- Social prescribers make a holistic assessment of an individual’s needs and try to help meet those needs by enabling the individual to access local services
- Tailor your use of the social prescriber to the needs of your practice and the demographic it serves
- Promote awareness within the practice of the type of patients and problems the social prescriber could help with
- Develop phrases to use in consultations to move the focus onto how the social prescriber might be able to help – and clarify their role with the patient to avoid confusion
- Ensure a two-way flow of information with your social prescriber so that you hear about the outcomes of your referrals and receive feedback on how appropriate they were
- Consider proactive projects the practice could give the social prescriber to ensure maximum engagement
Dr Lisa Finnikin was until recently a salaried GP in Sutton Coldfield, West Midlands
Social prescribing offers GPs an opportunity to support our patients outside the consultation room. We know that education, food insecurity, housing and environment affect our patients’ overall wellness, and social prescribing provides us with a structured way of addressing these and other factors. Here are some tips to help you reap the full benefits of social prescribing.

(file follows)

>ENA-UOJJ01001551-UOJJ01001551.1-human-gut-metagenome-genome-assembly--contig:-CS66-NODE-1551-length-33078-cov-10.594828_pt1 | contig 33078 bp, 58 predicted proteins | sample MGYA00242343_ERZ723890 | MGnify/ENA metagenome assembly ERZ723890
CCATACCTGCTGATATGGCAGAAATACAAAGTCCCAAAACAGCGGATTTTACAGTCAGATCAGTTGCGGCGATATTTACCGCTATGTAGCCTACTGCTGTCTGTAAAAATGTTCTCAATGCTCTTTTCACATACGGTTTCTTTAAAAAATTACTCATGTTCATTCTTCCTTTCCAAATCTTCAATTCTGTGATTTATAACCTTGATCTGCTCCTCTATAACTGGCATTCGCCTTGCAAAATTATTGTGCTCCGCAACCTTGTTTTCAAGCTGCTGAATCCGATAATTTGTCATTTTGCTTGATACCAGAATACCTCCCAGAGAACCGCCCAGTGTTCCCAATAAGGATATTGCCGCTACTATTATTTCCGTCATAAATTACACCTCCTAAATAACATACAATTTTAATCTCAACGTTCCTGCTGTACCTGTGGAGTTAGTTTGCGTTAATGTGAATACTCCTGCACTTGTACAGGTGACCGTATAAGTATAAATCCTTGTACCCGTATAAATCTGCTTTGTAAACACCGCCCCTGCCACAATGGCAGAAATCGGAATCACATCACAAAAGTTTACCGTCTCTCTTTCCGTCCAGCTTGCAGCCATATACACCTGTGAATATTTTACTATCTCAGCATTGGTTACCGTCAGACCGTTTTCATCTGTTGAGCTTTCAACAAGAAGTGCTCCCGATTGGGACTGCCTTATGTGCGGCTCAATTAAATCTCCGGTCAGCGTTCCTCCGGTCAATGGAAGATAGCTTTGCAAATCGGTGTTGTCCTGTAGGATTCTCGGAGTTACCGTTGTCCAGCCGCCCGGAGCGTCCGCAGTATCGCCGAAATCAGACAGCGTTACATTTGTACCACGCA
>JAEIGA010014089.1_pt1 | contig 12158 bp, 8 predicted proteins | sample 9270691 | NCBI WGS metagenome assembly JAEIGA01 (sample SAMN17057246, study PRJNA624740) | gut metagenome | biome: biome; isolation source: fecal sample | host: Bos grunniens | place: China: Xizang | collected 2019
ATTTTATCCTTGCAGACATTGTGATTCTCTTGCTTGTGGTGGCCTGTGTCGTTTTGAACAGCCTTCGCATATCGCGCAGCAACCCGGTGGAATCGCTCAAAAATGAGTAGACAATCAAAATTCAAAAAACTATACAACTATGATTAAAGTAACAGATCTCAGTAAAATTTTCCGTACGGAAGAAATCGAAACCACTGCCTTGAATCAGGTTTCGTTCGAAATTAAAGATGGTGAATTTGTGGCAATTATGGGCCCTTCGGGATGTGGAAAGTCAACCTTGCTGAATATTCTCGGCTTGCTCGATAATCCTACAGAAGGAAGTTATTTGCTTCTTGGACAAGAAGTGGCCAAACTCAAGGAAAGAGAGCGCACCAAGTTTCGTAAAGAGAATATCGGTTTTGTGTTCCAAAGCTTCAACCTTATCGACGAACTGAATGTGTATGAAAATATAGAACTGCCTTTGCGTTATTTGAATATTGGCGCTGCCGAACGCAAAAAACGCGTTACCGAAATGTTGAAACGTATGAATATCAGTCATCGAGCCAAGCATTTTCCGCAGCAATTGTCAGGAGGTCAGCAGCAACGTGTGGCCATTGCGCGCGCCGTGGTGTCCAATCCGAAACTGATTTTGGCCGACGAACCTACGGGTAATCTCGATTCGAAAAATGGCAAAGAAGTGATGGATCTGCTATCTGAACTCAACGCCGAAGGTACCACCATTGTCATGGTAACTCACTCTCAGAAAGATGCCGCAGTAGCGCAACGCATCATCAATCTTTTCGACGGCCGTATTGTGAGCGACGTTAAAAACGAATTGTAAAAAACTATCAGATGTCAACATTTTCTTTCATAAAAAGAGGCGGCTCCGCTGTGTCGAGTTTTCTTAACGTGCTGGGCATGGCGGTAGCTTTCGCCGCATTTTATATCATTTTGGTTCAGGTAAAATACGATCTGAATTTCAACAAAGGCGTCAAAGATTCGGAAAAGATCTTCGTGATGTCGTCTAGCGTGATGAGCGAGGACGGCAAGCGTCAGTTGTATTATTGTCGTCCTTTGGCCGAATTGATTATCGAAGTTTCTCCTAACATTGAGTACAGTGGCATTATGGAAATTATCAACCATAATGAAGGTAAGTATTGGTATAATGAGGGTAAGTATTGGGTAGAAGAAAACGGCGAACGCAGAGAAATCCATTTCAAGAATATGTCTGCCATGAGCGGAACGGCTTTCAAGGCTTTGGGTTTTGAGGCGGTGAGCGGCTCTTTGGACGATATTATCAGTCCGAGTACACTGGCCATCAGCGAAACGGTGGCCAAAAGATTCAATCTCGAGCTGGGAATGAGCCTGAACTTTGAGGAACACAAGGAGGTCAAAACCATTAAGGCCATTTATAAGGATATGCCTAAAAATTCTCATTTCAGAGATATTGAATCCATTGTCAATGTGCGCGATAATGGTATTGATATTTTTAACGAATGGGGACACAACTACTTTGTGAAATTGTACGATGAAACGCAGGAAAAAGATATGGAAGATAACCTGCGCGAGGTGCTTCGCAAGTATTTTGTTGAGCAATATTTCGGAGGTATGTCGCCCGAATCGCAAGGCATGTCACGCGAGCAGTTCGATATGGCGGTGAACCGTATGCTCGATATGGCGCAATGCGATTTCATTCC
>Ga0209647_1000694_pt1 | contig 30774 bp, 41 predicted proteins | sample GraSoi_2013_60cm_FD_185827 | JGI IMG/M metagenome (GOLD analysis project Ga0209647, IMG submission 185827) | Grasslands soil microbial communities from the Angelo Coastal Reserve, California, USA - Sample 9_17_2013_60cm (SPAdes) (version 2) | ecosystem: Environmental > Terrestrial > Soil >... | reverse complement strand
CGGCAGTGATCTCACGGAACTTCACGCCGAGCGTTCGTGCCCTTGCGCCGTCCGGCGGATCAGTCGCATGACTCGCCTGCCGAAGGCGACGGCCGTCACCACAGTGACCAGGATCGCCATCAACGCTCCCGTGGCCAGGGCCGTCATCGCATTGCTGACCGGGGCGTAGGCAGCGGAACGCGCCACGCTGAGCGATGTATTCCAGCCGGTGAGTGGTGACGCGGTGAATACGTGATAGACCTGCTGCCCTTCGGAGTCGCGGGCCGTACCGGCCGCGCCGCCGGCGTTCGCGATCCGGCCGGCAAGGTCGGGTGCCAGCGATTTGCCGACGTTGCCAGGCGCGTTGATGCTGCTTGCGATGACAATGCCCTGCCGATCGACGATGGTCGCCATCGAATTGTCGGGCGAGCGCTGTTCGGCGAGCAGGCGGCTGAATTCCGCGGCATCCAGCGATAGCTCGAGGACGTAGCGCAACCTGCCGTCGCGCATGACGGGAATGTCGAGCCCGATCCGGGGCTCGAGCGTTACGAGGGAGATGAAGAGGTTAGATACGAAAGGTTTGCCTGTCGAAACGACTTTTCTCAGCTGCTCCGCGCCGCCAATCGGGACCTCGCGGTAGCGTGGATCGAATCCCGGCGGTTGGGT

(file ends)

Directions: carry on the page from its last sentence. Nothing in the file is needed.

1 Learn the basics
In essence, social prescribing is a mechanism to assess the holistic needs of an individual, and to help meet those needs. Patients are directed to local services that aim to address their wider concerns, such as loneliness, housing problems or mental health issues, in the hope that they may gain a sense of control over their lives and enhance their health and wellbeing.
The social prescribing process usually starts with a referral, commonly though a GP. However, in some areas, self-referral is encouraged, and it can be common practice for other health professionals to refer into the schemes. In some more established social prescribing schemes, there are even mechanisms for third-sector organisations to refer into the programmes.1
The referrals are made to a social prescriber, who can support the patient and also put them in touch with other community agencies, such as local charities or advice-giving organisations. These social prescribers may be part of your practice or network team, or they may be part of a dedicated external service run by your CCG, health board, or even private/third sector organisations.
Familiarise yourself with the terms used. In your area, social prescribers may be known as link workers, health and wellbeing advisers, community connectors, care co-ordinators or health trainers.
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